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Scientific papers published in online journals that are open-access have a bigger impact and are cited more frequently than papers readers must pay for, according to a new study.

The findings will strengthen calls for more online scientific journals to switch to the open-access model and make research freely available.

Journal subscriptions are too expensive for many scientists in developing countries, making open-access their sole means of keeping up to date with research in the rest of the world.

The author of the study, published this week (15 May) in PloS Biology, concludes that, "open-access is likely to benefit science by accelerating dissemination and uptake of research findings".

Gunther Eysenbach, a health policy specialist at the University of Toronto, Canada, monitored the number of times each of 1,500 papers published in the Proceedings of the National Academy of Sciences were cited in later studies.

The journal has a 'hybrid' publishing model, meaning that authors can choose to pay a US$1,000 fee to publish their papers for immediate free access on the journal's website. All other papers become open-access six months after publication.

Eysenbach found that open-access papers were twice as likely as other papers to be cited 4-10 months after publication. This increased to three times as likely 10-16 months after publication.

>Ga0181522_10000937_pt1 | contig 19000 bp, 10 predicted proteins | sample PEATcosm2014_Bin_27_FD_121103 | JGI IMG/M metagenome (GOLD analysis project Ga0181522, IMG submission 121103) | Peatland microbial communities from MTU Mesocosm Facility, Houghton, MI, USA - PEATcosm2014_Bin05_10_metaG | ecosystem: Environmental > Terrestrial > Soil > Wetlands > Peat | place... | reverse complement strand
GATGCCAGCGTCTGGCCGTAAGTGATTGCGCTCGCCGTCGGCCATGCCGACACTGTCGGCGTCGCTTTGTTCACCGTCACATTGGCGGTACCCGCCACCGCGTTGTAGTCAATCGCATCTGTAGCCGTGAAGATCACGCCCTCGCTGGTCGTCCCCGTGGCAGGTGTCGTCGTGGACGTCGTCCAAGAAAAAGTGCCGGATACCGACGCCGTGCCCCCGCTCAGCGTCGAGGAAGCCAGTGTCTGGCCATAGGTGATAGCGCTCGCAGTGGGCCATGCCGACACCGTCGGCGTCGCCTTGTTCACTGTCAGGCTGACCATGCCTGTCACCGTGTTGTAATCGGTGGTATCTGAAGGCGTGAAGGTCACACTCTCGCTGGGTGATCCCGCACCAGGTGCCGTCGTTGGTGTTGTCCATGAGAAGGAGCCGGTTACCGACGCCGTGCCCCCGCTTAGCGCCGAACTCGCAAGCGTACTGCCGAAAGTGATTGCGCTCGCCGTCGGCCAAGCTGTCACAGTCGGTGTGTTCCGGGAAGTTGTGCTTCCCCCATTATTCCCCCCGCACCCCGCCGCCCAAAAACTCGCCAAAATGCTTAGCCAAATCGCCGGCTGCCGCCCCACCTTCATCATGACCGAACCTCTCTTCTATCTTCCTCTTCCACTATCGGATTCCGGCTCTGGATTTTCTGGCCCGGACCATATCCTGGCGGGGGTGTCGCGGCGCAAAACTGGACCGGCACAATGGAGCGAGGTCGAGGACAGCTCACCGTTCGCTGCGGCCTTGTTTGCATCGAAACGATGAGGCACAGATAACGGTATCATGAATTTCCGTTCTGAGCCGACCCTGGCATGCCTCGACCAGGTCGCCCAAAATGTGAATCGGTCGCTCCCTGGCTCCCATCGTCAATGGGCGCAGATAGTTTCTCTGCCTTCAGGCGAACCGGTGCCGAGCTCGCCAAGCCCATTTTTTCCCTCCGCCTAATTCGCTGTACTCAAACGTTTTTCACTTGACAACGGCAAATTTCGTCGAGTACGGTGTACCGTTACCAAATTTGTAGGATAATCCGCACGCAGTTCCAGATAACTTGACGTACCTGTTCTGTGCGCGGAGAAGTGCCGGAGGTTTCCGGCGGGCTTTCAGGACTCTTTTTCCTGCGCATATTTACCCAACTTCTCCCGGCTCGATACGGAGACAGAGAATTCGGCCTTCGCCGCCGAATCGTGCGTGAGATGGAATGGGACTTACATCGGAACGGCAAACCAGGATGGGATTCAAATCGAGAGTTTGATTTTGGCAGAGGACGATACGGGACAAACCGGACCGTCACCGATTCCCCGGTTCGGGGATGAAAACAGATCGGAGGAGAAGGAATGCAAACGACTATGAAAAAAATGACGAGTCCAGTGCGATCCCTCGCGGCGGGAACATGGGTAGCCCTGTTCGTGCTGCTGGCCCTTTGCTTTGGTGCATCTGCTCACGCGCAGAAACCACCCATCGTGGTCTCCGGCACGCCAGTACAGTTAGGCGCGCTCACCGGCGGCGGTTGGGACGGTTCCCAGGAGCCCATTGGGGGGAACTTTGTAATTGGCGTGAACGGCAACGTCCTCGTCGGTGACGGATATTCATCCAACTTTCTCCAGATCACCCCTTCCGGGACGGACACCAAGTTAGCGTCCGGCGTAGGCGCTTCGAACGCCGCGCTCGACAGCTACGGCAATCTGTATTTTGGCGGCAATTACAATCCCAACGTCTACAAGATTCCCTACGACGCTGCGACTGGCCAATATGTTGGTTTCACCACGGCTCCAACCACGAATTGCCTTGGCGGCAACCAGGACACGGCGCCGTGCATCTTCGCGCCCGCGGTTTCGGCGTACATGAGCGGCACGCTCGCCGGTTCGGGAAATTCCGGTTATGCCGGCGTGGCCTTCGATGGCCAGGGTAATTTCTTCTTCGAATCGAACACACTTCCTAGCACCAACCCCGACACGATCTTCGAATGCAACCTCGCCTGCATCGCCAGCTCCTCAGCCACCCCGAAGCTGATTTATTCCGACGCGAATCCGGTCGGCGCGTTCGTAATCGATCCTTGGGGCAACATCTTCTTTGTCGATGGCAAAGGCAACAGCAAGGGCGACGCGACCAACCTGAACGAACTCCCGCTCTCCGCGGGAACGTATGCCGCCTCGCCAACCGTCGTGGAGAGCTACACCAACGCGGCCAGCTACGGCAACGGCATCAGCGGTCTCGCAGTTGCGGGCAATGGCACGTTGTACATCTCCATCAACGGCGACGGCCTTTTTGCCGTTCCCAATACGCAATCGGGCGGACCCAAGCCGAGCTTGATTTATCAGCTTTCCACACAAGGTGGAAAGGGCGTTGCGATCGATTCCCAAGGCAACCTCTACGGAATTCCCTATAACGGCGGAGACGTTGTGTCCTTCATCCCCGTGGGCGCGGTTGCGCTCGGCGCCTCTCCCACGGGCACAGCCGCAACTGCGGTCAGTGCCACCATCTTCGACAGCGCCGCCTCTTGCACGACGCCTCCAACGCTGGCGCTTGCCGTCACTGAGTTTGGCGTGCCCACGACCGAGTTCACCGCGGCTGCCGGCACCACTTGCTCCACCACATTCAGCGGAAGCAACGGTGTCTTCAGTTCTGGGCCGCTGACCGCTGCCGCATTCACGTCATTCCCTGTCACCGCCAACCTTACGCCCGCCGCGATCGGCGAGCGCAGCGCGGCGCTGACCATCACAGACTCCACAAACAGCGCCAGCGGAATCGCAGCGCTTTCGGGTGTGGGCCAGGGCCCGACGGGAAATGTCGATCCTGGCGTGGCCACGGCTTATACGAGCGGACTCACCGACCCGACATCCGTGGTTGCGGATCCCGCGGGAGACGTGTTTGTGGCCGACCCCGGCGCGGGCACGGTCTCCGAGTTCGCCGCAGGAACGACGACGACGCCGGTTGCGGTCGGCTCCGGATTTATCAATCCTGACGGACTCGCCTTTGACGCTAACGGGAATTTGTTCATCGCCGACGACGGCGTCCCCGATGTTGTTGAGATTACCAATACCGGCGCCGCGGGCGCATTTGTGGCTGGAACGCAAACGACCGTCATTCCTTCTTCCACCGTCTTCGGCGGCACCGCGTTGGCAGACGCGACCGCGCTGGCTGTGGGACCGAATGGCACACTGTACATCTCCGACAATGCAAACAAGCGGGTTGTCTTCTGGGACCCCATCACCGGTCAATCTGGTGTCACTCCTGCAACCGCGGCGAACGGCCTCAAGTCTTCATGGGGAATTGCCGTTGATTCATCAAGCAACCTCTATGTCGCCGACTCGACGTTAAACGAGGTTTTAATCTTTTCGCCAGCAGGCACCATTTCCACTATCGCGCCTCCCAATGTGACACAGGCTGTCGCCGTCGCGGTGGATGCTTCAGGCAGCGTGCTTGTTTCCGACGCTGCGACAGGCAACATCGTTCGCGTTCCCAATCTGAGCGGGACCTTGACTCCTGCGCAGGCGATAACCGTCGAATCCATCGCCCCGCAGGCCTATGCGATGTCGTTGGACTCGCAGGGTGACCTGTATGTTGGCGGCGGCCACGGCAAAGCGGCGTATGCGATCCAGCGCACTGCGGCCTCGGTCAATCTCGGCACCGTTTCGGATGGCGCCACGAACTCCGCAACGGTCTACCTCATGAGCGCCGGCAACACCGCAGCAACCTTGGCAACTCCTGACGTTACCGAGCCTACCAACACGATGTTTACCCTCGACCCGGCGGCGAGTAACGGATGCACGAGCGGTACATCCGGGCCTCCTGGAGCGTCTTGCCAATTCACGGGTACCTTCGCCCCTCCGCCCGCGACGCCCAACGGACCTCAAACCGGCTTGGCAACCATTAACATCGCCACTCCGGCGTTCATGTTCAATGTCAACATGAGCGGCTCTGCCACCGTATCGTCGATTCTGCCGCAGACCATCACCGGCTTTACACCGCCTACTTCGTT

More surprisingly, the study found that articles published as open-access from the start on had a higher impact than articles published as non-open-access, which researchers had 'self-archived' on other websites.

Eysenbach says this could be because few scientists search the Internet for an article if they have encountered problems viewing it on the journal website.

Subbiah Arunachalam of the M. S. Swaminathan Research Foundation in India says, however, that self-archiving is the best approach, even though many journals waive the open-access fee for developing country authors.

"I believe that open-access archiving is a better option because it would allow us to achieve 100 per cent open-access more quickly," he said in an interview published on 10 May on technology journalist Richard Poynder's web blog, Open and Shut?

Eysenbach is editor of the open-access Journal of Medical Internet Research.

Link to full paper in PLoS Biology

Link to accompanying editorial in PLoS Biology

Link to full interview with Subbiah Arunachalam

Reference: PloS Biology, 4, e157 (2006)